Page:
When taking two boxing golds at the Alexander Memorial Coliseum on Saturday afternoon the Cubans were as tight-lipped as ever, declining to comment either on their victories or the controversial defeat of Juan Hernandez that caused their head trainer, Alcides Sagarra, to rage at the judges and angrily empty his corner of equipment.
An Olympic boxing tournament without this sort of thing would be unusual. "Looks like Stick-it-to-Cuba day," an American had to admit on the announcement that Hernandez had lost, by the quite ridiculous margin of 14-9, to Oleg Saitov of Russia in the welterweight division.
Scoring remains the big issue. For failing to agree 20 per cent of the time with decisions arrived at by their colleagues, five judges were removed from the panel. A US judge and Amateur International Boxing Association official, Bill Waeckerle, resigned on Friday after the American featherweight Floyd Mayweather lost a disputed 10-9 decision to Serafim Todorov of Bulgaria.
The US team filed a protest through their manager, Gerald Smith, claiming that "officials are intimidated whenever anyone competes against Mr Emil Jetchev's fellow countrymen." The most influential figure in amateur boxing circles, Jetchev is from Bulgaria, who had three of their six fighters in the finals.
After Mansueto Velasco failed to become the first Filipino boxing gold medallist on Saturday, losing by 19-6 to Daniel Petrov of Bulgaria, his coach, Raul Liranza, a Cuban contracted to the Philippine team, said: "I don't think my fighter lost. I think the judges thought of only one fighter from the start." A mysterious two-point penalty awarded against the Algerian lightweight, Hocine Soltani, in the final round of his contest against Bulgaria's Tontcho Tontchev, raised further suspicions. Although unable to score again, Tontchev finished level on points, only to lose on a tie-break.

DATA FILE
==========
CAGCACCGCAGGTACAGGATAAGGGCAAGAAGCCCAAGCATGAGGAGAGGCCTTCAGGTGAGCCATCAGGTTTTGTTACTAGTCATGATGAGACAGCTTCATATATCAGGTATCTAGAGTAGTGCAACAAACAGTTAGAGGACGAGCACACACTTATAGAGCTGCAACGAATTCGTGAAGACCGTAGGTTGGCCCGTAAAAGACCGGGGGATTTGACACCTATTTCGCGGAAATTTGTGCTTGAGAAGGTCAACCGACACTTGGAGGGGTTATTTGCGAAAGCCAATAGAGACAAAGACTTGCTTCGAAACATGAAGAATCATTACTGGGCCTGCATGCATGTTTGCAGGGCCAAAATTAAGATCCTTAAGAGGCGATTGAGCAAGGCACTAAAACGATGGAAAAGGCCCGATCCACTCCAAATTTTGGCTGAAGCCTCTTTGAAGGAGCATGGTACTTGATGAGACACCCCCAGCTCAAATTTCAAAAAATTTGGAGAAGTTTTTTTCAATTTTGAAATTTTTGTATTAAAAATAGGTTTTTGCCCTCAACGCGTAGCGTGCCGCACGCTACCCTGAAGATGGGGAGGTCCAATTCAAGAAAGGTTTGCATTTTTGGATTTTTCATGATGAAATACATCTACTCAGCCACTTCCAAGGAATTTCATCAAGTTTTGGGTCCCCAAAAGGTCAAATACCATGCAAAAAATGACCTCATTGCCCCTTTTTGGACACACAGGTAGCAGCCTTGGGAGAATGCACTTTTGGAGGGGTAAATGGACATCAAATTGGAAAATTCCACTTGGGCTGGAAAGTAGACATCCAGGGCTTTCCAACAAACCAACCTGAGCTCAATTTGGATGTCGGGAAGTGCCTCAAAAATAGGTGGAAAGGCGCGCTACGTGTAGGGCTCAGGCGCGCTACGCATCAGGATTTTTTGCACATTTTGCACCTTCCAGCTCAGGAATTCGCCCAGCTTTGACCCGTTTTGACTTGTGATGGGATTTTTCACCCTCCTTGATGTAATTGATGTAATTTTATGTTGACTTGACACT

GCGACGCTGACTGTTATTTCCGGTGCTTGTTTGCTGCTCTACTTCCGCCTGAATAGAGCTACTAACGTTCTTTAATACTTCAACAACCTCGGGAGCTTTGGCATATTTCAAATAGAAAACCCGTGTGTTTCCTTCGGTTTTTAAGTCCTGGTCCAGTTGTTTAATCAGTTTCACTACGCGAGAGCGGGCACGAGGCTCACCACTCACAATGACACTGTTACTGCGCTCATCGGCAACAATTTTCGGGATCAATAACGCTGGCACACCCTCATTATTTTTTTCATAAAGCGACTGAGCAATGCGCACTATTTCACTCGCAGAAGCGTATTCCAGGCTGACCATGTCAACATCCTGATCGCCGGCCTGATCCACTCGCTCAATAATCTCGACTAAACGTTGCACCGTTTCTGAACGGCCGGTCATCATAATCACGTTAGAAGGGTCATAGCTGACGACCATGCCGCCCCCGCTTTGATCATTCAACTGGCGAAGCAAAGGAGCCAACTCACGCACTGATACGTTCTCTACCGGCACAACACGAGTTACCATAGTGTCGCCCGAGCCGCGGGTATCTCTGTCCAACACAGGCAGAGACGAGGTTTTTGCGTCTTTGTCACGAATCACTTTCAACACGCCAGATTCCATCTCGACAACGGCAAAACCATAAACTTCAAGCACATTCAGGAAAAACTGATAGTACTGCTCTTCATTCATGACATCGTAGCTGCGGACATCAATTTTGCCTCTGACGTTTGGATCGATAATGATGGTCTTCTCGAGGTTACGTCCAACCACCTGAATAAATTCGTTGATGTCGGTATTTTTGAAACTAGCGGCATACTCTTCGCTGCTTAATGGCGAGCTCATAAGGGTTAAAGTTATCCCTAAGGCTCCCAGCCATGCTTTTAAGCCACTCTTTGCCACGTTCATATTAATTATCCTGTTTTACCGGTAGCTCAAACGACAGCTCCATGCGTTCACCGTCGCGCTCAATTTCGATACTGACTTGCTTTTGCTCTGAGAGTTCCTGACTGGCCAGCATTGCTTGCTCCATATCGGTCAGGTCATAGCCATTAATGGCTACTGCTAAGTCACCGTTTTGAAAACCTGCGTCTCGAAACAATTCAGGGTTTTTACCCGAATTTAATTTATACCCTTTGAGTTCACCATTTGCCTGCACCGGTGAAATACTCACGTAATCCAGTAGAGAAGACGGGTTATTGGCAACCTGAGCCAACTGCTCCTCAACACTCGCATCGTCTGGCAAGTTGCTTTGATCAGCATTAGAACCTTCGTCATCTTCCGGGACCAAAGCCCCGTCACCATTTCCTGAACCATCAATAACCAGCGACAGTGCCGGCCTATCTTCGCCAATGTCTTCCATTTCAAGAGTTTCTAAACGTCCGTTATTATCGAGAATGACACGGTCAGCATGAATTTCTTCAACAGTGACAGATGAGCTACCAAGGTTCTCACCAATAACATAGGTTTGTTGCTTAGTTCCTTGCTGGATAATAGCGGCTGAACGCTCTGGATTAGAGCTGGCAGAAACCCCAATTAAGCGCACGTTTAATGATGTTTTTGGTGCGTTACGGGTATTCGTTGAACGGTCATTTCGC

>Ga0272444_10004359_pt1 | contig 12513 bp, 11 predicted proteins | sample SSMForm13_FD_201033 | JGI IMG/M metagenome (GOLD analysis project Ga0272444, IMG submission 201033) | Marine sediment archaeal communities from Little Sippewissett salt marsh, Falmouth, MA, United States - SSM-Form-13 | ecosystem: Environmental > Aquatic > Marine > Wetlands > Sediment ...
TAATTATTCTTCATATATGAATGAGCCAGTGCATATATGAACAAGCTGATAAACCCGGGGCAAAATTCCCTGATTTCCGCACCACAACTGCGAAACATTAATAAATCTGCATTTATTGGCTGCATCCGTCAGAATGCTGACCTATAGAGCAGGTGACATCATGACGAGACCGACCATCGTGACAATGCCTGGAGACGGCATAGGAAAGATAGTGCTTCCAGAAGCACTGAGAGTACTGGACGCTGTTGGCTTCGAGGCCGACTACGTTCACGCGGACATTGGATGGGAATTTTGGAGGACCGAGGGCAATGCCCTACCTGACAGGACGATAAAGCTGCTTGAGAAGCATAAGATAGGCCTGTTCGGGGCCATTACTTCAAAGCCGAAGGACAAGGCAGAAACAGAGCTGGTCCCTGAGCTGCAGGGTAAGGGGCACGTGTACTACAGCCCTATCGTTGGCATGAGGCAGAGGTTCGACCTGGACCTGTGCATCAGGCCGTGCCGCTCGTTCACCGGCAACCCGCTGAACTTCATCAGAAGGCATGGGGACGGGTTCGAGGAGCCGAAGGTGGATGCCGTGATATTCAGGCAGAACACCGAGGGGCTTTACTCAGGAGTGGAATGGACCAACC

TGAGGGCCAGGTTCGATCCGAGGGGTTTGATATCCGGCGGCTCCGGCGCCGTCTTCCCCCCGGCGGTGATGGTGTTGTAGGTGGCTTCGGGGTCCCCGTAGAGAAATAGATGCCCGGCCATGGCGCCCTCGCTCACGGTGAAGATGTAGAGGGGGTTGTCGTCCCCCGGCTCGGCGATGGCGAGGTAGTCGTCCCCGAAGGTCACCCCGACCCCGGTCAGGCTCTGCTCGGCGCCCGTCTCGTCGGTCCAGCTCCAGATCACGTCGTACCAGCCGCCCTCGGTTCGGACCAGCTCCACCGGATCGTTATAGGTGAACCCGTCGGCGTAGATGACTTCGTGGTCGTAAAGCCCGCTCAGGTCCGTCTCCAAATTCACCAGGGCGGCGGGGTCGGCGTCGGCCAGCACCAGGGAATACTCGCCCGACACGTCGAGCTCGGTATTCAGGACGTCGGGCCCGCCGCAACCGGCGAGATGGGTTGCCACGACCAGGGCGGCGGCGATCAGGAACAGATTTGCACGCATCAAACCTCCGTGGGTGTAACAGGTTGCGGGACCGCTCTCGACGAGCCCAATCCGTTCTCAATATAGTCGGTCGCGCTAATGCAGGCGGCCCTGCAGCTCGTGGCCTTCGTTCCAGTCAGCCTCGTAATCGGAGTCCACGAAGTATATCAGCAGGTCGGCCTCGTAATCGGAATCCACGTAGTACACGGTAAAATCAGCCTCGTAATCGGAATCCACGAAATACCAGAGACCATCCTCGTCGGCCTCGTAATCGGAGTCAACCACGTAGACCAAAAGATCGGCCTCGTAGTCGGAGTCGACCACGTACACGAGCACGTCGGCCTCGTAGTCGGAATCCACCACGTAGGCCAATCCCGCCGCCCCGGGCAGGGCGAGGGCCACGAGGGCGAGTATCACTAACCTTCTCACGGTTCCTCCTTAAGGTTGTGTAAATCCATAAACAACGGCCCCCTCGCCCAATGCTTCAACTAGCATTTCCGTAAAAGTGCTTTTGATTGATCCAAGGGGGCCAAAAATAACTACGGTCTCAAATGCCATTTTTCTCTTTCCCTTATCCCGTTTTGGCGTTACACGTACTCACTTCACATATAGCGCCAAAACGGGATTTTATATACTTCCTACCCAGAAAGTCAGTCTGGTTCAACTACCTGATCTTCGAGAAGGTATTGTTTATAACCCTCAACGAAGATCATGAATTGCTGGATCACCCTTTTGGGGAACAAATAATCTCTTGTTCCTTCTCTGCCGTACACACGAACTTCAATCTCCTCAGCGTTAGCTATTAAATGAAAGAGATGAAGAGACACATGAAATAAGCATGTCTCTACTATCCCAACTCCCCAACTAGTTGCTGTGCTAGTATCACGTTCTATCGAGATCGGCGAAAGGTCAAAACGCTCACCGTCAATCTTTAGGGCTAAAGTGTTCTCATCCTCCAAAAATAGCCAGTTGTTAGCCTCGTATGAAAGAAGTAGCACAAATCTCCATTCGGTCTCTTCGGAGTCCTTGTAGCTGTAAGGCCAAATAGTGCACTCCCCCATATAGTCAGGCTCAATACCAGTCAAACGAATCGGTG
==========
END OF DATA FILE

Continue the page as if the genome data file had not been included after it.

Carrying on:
An electronic scoring system - a point is scored if three of five judges hit their buttons within half a second - was introduced following outrageous decisions at the 1988 Olympics. Indeed, the International Olympic Committee has appointed a commission to investigate allegations that the American light-middleweight Roy Jones was cheated out of a gold medal at Seoul by bribed judges. The new system may be an improvement but it has not eliminated charges of corruption. "The officials are crooks," the US head coach, Al Mitchell, said angrily following Mayweather's defeat.
Given scant exposure by the NBC television network who consider it a turn-off for female viewers, again plagued by contentious decisions and charges of bad sportsmanship, boxing will probably survive until the Sydney Games but for how much longer?
Saturday's session was dominated by the presence of Felix Savon, who has taken on Teofilo Stevenson's mantle. The Cuban heavyweight, a gold medallist in Barcelona, came to Atlanta as the five-times world amateur champion. The covetous eyes of American promoters were upon him. During Stevenson's time attempts were made to get him in the ring with Muhammad Ali. Word now is that Don King would like to put Savon in with Mike Tyson.
For all his size and punching power, Savon would not last much longer against Tyson than Stevenson would have against Ali, but his second gold medal was easily obtained. Savon's opponent, David Defiagbon of Nigeria, who now represents Canada, was so intimidated that he even guarded his face during the first of two standing eight counts, as though suspecting that he was in danger of being assaulted by the referee.
When the finals were completed yesterday, Cuba had four gold medals and three silver (the US tally was one gold and five bronze), but had the embarrassment of seeing their light-middleweight Alfredo Vergel knocked out by David Reid of the United States. Although Reid was fancied to win the bout, he trailed 16-7 midway through the third round before knocking down the Cuban.Reuse content